Who Are You? The Most Important Question in College Admissions!
At my first college admissions meetings with students, I ask parents to identify nouns, adjectives, phrases, and short stories that will help me know something about their son or daughter. Usually, one parent takes the lead, calling out a rapid-fire list of words: "Brilliant, tough as nails in sports, hard-working, a team player." Then the other parent chimes in with more adjectives: "Caring, respectful, great with children." I like to hear from both parents because moms and dads often have unique perspectives on their kids. To get a little deeper, I might also ask, "What was your son (or daughter) like when he (she) was a little boy (girl)?" Or, "How do you think your daughter's (son's) friends would describe her (him)?"
I take notes on what the parents say, and when they are finished with their verbal offerings, I ask students if they want to add anything. After the meeting, I email the list of the words to the student and parents, so they can keep adding words.
This exercise is the beginning of a process to come up with word messages students want colleges to "get" about them as they fill-out applications, write essays and have interviews. Figuring out how to communicate about what makes you "you" is one of the most important parts of applying to college.
Why do this? Well, last year's Stanford application asked, "What five words best describe you?" As they complete the application School Report and Teacher Evaluation forms, high school counselors and teachers appreciate word lists to help them write about what makes students stand out. Just so you know, research suggests that knowing who you are is a first step in becoming a confident, effective adult.
A Word List Starting Point
Since I always encourage students to develop word lists, many ask me to provide examples of words that other applicant families have come up with. To give you some idea, here is a list of descriptive words and phrases I have collected over the years:
A: Academic, adventurous, an advocate, analytical, animal-lover, animated, articulate, artistic, assertive, astute, athletic, autonomous
B: Balanced, brilliant, business-oriented
C: Can-do attitude, capable, caring, cerebral, good with children, class clown, community service oriented, compassionate, competent, concerned about others, confident, conscientious, considerate, courageous, creative, curious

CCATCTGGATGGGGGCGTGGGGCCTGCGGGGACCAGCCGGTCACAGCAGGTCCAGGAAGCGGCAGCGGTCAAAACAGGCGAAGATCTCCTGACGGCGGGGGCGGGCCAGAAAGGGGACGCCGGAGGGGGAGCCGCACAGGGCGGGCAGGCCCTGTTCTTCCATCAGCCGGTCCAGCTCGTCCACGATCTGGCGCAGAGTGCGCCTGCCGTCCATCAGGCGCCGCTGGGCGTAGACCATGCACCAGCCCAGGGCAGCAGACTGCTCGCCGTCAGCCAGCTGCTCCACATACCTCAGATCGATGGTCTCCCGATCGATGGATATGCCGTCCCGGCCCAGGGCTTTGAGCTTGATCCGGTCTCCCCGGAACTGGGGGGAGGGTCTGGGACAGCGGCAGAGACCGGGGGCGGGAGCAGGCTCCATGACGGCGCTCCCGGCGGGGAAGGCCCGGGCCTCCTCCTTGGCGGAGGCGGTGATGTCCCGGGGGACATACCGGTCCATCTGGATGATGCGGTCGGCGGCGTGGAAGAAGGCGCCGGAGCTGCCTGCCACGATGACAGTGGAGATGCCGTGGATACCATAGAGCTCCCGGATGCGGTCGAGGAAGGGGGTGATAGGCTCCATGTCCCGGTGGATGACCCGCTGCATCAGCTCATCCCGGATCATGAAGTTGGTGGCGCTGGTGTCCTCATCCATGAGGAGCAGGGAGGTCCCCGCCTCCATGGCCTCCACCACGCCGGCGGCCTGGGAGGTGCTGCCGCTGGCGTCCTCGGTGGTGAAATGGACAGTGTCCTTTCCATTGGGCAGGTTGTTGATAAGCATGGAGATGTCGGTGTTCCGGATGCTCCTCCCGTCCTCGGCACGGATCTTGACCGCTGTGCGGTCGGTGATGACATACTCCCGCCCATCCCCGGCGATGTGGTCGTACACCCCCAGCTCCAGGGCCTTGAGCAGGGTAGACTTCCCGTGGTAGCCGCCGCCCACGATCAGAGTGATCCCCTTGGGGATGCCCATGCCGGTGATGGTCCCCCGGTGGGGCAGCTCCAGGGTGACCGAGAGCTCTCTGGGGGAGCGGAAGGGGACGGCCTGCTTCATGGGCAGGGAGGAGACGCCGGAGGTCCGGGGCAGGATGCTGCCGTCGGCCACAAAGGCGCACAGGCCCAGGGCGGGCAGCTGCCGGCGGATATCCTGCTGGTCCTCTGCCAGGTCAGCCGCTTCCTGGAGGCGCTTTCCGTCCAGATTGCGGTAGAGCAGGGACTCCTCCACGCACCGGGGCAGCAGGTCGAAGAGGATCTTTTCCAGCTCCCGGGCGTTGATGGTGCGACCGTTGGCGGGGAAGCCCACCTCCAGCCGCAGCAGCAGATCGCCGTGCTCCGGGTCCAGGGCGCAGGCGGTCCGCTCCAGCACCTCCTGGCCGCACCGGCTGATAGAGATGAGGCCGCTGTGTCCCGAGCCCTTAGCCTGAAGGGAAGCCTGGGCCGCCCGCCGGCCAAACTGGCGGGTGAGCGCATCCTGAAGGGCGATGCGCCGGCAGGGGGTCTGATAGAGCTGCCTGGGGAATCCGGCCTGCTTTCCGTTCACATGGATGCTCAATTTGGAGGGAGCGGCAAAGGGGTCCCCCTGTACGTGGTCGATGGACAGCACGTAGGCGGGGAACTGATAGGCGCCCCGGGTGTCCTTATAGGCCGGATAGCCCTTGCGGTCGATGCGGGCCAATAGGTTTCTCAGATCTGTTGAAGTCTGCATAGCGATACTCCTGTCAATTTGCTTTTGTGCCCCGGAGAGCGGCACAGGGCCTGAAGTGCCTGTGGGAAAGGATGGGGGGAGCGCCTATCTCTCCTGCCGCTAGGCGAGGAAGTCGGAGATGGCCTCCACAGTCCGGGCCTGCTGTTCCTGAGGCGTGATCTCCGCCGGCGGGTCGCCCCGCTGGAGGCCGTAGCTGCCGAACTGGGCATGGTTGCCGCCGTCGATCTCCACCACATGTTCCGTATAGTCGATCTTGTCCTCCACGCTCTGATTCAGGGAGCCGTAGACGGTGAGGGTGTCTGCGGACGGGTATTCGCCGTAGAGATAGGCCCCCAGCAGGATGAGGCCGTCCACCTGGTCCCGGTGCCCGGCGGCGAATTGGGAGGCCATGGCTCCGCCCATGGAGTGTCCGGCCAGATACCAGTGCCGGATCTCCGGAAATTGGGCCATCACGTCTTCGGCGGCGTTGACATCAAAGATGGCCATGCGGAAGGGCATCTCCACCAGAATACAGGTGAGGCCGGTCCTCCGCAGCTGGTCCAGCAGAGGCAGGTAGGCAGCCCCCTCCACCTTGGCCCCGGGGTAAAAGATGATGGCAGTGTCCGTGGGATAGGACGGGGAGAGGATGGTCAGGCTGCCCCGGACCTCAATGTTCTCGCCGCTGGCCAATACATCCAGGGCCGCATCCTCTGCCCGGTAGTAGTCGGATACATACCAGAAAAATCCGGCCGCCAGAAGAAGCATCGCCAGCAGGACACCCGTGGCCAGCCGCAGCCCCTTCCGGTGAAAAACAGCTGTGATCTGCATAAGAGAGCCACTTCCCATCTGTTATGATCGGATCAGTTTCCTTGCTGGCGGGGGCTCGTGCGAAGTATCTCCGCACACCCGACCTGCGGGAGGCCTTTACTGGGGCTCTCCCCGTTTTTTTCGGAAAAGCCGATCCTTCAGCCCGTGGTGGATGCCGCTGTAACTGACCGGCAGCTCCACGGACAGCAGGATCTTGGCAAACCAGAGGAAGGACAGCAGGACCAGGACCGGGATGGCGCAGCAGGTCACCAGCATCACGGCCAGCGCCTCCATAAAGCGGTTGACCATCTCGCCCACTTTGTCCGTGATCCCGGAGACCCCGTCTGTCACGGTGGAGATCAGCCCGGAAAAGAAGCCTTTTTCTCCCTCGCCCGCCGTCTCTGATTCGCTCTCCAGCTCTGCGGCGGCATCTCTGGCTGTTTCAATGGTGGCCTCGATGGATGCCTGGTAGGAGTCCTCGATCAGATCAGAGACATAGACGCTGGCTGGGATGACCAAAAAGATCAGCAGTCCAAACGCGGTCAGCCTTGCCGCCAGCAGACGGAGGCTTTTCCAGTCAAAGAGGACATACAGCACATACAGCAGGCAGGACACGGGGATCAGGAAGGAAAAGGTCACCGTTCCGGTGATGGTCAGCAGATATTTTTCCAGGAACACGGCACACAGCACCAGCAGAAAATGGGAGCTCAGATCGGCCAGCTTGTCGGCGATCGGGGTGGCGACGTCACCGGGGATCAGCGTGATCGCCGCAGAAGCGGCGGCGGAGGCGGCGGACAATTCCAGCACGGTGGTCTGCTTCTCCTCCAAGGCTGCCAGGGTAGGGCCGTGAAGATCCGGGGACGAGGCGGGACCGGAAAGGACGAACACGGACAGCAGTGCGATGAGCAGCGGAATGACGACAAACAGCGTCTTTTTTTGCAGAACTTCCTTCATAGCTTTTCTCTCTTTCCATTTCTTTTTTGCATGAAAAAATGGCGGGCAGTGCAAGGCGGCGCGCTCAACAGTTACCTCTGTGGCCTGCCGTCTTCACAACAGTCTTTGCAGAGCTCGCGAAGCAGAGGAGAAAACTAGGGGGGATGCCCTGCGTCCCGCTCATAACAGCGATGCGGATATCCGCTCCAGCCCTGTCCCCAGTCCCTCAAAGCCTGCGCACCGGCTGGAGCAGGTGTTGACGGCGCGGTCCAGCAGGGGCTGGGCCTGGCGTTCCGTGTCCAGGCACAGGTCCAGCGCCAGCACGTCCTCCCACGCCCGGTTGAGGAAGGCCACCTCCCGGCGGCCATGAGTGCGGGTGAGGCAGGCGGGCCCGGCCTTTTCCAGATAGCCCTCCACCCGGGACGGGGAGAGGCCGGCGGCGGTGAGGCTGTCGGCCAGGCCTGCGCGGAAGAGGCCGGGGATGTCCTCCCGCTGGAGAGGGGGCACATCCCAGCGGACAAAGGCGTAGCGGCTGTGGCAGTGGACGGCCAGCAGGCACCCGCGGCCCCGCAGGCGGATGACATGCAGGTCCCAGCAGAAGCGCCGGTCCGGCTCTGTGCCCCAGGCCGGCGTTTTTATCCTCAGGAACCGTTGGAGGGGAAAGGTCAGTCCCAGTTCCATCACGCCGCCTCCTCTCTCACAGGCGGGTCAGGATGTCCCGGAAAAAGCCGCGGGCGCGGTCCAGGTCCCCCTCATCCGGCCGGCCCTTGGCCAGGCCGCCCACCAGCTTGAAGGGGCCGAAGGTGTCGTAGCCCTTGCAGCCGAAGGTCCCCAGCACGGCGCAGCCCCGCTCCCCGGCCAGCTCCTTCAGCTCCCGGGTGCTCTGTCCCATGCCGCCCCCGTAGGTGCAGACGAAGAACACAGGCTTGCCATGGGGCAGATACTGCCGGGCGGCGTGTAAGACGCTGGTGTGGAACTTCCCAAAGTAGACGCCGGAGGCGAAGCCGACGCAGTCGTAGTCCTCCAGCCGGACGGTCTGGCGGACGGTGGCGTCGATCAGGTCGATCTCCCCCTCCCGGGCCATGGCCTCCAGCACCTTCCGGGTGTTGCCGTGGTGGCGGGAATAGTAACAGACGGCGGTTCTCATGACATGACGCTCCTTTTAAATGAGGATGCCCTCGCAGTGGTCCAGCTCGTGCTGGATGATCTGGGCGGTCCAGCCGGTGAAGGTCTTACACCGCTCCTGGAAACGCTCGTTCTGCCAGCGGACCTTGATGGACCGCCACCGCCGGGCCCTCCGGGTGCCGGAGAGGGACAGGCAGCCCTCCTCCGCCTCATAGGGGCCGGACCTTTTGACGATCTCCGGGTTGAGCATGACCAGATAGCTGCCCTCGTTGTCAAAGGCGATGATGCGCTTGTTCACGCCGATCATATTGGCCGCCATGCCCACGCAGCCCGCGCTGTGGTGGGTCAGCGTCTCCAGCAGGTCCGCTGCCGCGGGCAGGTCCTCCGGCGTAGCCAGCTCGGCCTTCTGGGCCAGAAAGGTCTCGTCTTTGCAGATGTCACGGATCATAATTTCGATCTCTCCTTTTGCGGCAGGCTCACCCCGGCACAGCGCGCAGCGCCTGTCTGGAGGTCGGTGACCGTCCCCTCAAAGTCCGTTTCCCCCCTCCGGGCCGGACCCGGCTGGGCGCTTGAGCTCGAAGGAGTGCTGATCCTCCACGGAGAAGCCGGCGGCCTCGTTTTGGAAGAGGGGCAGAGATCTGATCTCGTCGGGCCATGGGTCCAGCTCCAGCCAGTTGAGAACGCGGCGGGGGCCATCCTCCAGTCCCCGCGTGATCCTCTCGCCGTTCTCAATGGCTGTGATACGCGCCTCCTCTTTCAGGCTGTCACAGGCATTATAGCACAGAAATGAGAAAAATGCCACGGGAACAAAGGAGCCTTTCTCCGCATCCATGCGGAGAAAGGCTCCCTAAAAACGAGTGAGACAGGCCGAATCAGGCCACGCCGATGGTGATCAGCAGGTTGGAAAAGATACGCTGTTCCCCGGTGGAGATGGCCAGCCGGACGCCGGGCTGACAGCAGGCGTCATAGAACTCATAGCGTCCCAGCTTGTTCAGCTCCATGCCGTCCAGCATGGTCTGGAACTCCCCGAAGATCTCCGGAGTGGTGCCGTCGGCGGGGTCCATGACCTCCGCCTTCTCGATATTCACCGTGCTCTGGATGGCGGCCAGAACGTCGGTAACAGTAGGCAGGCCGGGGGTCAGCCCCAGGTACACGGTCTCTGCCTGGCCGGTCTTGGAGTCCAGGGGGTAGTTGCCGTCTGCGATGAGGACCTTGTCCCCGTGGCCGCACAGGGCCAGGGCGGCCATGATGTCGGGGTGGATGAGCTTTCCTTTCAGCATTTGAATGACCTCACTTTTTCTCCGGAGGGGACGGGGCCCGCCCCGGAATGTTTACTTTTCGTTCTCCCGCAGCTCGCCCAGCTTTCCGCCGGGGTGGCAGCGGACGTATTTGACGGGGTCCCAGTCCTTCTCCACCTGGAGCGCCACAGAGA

D: Daring, dependable, detail-oriented, diligent, disciplined, down-to-earth, driven
E: Empathetic, enthusiastic, an entrepreneur, ethical, an explorer
F: Fearless, a finisher, fitness-oriented, flexible, focused, a foodie, friendly, doesn't suffer fools, fun, funny
G: Generous, gentle, genuine, never gives up, goal-oriented, goes beyond what is expected, good natured, good with the elderly, gracious, grounded
H: Happy, hard-working, health-oriented, honest, humble, GREAT sense of humor
I: Imaginative, fiercely independent, inspirational, an intellectual, intelligent, interpersonal, involved
J: Jovial, joyful
K: Kind, has real know-how, knowledge-seeking
L: Good with languages, a leader, a fast learner, logical, loyal
M: Mature, mechanically oriented, methodical, modest, motivated, multi-lingual, musical
N: Natural, nonconformist
O: An "old-soul," optimistic, organized, original, outdoorsy, outgoing, his or her own person
P: Passionate, patient, persistent, poised, polite, popular, positive, has stage presence, a problem solver
Q: Quick, quirky
R: A reader, reliable, a researcher, resilient, resourceful, respected, respectful, responsible, a risk-taker
S: Scholarly, scientific, a self-starter, science-oriented, sensitive to others, sincere, sparkling, spiritual, a sponge for ideas, a sports nut, stands out from the crowd, social, strong-willed, studious, supportive
T: Take-charge person, talented, a natural teacher, a team player, techy, tenacious, deep thinker, thirsty for knowledge, loves to travel, trustworthy
U: Unafraid, unique, unpretentious, upfront
W: Willing to step up, worldly, beautiful writer
X: A xenophile (love of foreigners)
I encourage you to take a look at the words above and circle any that apply to you. If other words or phrases pop into your mind, write them down! Keep the list in an accessible place so that you can refer back to them summer/fall of your senior year, when you begin working on college application materials.
By the way, if you want to share your own special words with others, put them in the Comments Section below, or send them to my Twitter (@admissposs) or Facebook pages. I'll then post a running list on my website, www.adMISSIONPOSSIBLE.com
Follow Marjorie Hansen Shaevitz on Twitter: www.twitter.com/admissposs
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